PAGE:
When the factory on Black Street in Thomson closed, no one intended it to be re-opened.
Arthur Grimaud had a different plan for the building when he saw it. Mr. Grimaud, who has been working on renovating the building since 1994, saw a unique importance for the building.
Arthur Grimaud poses in front of pictures of his mother and mother-in-law - the namesakes of Fannie and Marie's at The Tracks, the Grimauds' antique business which is housed in the Box Factory building.
"We just enjoy past history and buildings and rebuilding them," Mr. Grimaud said.
The building was used to house a wooden crate production business from 1931 to 1986. Restoring the plant was no easy task, as there were many aspects of the facility that needed major work before the building could be used.
"Arthur brought me in here one day when it was raining. The roof was leaking, and I stepped through the floor," said Arthur's wife, Karla. "There were tears in my eyes, and I said 'Arthur you didn't pay money for this place?"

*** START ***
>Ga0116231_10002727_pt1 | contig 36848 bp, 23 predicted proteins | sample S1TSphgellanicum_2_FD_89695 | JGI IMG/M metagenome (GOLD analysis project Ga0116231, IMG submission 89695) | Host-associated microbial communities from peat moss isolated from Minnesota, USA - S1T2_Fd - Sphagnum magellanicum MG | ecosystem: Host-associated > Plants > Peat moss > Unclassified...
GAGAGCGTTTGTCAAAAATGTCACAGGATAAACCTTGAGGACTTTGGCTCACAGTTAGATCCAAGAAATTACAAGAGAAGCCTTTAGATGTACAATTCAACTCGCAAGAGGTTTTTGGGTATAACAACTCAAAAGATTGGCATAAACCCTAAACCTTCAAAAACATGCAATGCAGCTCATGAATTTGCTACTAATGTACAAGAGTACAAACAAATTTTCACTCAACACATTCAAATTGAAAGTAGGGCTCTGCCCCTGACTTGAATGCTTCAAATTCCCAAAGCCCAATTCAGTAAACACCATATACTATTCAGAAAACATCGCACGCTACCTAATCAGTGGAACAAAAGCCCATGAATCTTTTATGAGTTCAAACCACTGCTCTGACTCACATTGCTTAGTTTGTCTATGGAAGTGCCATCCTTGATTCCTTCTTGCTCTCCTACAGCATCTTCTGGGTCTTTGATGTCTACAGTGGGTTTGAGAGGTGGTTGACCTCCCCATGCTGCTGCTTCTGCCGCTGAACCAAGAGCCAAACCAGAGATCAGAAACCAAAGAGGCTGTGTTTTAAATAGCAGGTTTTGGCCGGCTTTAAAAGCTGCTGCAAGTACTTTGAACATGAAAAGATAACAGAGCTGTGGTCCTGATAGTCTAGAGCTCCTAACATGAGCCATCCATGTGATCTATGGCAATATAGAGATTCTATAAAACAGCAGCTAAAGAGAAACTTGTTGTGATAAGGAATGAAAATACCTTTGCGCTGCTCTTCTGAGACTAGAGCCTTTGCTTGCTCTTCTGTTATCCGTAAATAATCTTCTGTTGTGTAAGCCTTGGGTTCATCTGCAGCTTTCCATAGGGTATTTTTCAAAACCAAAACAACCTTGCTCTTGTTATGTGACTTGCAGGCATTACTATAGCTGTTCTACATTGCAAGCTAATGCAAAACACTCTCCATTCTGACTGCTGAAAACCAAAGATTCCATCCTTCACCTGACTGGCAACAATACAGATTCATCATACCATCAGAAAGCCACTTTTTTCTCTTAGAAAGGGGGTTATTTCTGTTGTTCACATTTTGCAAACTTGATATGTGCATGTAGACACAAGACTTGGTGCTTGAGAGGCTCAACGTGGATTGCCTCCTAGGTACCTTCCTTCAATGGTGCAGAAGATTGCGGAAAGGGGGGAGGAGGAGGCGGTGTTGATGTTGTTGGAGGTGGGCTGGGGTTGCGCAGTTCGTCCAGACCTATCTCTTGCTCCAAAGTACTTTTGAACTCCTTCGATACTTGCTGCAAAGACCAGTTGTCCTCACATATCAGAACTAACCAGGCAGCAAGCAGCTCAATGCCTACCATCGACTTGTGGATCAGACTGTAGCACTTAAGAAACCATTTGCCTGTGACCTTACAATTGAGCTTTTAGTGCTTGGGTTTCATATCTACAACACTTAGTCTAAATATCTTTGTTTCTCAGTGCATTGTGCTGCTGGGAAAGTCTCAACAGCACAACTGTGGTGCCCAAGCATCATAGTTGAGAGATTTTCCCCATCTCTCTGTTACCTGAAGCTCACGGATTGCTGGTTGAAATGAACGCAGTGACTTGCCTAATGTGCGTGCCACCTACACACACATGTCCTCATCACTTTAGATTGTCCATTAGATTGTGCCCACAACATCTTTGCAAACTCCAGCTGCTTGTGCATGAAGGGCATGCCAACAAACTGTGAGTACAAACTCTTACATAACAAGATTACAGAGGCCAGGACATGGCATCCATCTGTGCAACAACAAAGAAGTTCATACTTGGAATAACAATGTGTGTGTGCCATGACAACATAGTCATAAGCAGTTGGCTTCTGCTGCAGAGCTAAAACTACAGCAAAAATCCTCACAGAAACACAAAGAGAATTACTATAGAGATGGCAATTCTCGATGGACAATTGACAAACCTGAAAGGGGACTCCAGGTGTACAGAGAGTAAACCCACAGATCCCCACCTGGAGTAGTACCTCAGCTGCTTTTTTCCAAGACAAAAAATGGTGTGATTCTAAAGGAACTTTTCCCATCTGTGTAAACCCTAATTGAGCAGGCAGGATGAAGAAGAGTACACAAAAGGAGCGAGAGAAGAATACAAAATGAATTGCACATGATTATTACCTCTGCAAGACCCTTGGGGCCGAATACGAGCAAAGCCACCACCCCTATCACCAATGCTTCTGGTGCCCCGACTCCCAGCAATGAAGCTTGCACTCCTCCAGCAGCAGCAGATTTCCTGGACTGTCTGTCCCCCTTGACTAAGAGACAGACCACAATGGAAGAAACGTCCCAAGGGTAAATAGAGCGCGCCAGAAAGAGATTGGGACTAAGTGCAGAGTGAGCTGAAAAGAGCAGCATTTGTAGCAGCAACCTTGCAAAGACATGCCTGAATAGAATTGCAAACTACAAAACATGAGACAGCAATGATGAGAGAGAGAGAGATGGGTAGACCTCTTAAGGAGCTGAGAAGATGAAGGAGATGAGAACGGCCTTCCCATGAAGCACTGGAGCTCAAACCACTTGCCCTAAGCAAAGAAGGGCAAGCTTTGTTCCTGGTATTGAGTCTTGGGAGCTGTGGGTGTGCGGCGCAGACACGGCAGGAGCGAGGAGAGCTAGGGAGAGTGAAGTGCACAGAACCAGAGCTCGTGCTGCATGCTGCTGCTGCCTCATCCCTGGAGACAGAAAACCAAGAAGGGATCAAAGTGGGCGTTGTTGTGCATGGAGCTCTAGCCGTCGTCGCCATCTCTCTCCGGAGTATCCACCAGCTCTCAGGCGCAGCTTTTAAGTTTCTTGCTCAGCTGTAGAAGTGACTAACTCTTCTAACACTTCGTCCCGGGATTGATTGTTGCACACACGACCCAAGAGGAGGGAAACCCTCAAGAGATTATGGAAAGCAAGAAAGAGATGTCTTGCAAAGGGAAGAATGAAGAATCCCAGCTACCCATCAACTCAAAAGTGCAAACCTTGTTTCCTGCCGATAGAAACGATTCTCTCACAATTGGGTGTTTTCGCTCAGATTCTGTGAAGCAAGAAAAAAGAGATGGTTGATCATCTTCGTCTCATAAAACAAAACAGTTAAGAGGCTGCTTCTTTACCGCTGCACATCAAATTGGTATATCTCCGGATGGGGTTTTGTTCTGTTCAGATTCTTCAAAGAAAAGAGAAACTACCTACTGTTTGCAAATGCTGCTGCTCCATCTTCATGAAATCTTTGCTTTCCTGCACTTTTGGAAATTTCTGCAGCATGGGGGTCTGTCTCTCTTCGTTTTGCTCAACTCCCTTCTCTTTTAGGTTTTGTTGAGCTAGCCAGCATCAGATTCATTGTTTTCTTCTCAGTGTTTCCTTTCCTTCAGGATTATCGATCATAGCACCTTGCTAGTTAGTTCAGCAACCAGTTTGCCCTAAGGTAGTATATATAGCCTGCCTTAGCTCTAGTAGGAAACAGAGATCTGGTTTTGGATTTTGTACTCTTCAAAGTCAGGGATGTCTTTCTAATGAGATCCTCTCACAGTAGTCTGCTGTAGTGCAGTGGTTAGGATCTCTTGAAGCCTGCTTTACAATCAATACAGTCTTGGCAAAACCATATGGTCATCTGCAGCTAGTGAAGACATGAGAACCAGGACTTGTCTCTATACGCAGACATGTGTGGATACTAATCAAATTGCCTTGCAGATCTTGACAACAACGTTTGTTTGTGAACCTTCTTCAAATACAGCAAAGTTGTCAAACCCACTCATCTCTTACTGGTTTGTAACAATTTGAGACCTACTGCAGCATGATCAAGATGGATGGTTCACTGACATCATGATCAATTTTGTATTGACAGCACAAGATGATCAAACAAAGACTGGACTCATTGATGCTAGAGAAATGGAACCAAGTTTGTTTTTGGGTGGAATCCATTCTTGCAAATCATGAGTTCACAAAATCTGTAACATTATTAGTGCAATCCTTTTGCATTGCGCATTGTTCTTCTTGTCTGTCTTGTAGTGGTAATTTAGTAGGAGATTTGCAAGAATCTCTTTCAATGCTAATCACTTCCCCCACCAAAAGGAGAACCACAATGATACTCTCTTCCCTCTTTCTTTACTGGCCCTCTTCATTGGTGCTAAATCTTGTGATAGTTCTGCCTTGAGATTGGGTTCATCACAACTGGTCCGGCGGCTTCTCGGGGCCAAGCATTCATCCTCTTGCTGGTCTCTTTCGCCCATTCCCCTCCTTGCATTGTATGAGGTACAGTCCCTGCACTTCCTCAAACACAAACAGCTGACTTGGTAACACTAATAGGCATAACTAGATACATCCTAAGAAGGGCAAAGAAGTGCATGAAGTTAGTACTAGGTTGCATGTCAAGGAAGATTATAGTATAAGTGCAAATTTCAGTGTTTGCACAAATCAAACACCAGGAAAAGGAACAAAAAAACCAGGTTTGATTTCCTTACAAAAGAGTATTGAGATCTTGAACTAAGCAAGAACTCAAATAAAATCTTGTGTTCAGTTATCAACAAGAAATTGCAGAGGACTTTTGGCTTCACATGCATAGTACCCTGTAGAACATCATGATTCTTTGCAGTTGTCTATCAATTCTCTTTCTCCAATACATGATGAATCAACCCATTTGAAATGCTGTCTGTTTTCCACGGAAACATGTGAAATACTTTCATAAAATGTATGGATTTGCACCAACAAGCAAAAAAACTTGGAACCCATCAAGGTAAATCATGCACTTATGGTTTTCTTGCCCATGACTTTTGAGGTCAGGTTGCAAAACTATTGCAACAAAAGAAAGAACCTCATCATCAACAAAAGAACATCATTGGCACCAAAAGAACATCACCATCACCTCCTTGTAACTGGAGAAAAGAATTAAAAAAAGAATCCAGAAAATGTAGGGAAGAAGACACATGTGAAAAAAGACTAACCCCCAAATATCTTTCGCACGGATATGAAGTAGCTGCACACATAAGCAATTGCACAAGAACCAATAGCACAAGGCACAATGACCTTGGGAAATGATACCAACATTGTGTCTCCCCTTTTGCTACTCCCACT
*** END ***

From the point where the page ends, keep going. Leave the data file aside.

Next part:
The building had to be stripped all the way down, and a structural engineer came in to help figure out which beams needed to be replaced.
European bridge trusses had been used in the building, which are very similar to the trusses used today, but such structures were uncommon during the time in which the factory was constructed.
All lumber was bought to match the original wood, with the help of Culpepper Lumber Company in Thomson.
Antiques and other items fill the inside of the renovated building.
While the factory was in use, chutes were used to blow sawdust and such under the factory instead of out into the yard. This process made for a cleaner yard, but the floor had to be taken up so that all the sawdust could be cleaned out and the floor could sit on solid ground.
Finally, all the fire safety devices, electric wiring, windows and doors were replaced, and an acre of new tin was brought in to cover the building.
Mrs. Grimaud said that several people have come by to comment on the renovation that either worked in the factory themselves or have relatives that did. Mr. Grimaud pointed out the building's size as a drawing point.
"It's probably the only building in town that can hold 1,736 people at the same time," he said.
Now, the building is used to showcase local artists' work, collectibles, and antiques. It is named Fannie and Marie's at the Tracks after both the Grimauds' mothers. The building has been used for several recent events such as Thomson's Taste of Fall and as the registration area for a bass fishing tournament.
While he enjoyed restoring the building, Mr. Grimaud said that he was glad he could finally relax and appreciate the facility.
"It's almost to the point where we can breathe a little bit and enjoy it," he said.
Staff Writer Kristopher Wells contributed to this article.